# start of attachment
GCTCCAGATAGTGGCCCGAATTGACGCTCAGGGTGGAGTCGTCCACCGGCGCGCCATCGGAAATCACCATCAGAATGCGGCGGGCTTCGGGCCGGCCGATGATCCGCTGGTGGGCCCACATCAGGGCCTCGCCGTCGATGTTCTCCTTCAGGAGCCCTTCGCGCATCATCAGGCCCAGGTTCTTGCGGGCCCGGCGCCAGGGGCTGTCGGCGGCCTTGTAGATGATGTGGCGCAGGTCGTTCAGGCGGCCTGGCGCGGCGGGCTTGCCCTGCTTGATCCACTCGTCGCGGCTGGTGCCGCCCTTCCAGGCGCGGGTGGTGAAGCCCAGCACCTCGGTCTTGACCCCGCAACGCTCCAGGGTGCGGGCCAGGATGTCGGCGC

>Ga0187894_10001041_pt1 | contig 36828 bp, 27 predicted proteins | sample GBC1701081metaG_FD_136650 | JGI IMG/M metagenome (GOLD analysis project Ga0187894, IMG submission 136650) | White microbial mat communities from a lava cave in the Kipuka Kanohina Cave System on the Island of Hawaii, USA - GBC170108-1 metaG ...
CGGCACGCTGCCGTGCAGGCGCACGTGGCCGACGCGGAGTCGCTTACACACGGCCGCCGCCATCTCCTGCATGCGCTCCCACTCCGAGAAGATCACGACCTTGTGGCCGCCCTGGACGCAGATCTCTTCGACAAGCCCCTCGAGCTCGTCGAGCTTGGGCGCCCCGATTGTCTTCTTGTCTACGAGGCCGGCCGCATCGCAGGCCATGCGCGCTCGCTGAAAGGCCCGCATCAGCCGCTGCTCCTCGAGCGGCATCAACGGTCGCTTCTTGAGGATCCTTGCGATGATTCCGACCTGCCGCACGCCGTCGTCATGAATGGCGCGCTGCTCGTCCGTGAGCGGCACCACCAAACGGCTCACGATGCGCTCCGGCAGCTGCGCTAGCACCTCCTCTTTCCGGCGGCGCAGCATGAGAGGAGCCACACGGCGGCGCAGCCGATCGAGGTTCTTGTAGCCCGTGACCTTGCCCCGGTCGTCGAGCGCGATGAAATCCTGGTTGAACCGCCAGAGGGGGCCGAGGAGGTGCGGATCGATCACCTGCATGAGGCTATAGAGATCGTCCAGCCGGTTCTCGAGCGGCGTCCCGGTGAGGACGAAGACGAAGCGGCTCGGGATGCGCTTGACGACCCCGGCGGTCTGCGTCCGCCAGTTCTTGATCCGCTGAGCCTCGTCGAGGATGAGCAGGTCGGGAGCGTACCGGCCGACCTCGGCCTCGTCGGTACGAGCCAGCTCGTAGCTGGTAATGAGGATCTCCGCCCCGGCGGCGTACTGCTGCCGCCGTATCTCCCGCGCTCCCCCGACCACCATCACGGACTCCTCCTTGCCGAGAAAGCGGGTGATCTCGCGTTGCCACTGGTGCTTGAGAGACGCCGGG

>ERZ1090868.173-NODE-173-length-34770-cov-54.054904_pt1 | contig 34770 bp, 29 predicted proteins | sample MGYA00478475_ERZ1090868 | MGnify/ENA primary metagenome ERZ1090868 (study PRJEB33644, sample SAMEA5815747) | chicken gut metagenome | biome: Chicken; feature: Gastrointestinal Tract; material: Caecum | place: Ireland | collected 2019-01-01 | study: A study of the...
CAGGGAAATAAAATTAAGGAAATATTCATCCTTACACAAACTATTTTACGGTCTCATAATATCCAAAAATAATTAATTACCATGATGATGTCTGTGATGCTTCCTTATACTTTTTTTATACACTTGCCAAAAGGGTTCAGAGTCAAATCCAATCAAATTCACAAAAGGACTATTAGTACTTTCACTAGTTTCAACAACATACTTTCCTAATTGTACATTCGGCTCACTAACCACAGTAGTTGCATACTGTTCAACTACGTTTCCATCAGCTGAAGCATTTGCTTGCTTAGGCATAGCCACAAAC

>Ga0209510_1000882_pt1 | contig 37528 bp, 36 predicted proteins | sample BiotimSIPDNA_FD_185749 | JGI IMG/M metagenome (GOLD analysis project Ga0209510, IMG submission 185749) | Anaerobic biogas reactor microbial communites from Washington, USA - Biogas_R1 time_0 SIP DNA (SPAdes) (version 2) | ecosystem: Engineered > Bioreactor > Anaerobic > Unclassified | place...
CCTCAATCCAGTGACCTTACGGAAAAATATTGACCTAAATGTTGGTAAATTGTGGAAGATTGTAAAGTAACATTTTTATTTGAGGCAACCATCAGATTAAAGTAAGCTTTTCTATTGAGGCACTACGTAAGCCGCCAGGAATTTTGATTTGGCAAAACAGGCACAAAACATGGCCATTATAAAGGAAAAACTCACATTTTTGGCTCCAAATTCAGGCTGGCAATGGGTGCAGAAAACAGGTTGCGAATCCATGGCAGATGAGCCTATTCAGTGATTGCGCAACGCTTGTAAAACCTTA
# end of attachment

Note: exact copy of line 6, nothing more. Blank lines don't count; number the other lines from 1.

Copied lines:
>Ga0209510_1000882_pt1 | contig 37528 bp, 36 predicted proteins | sample BiotimSIPDNA_FD_185749 | JGI IMG/M metagenome (GOLD analysis project Ga0209510, IMG submission 185749) | Anaerobic biogas reactor microbial communites from Washington, USA - Biogas_R1 time_0 SIP DNA (SPAdes) (version 2) | ecosystem: Engineered > Bioreactor > Anaerobic > Unclassified | place...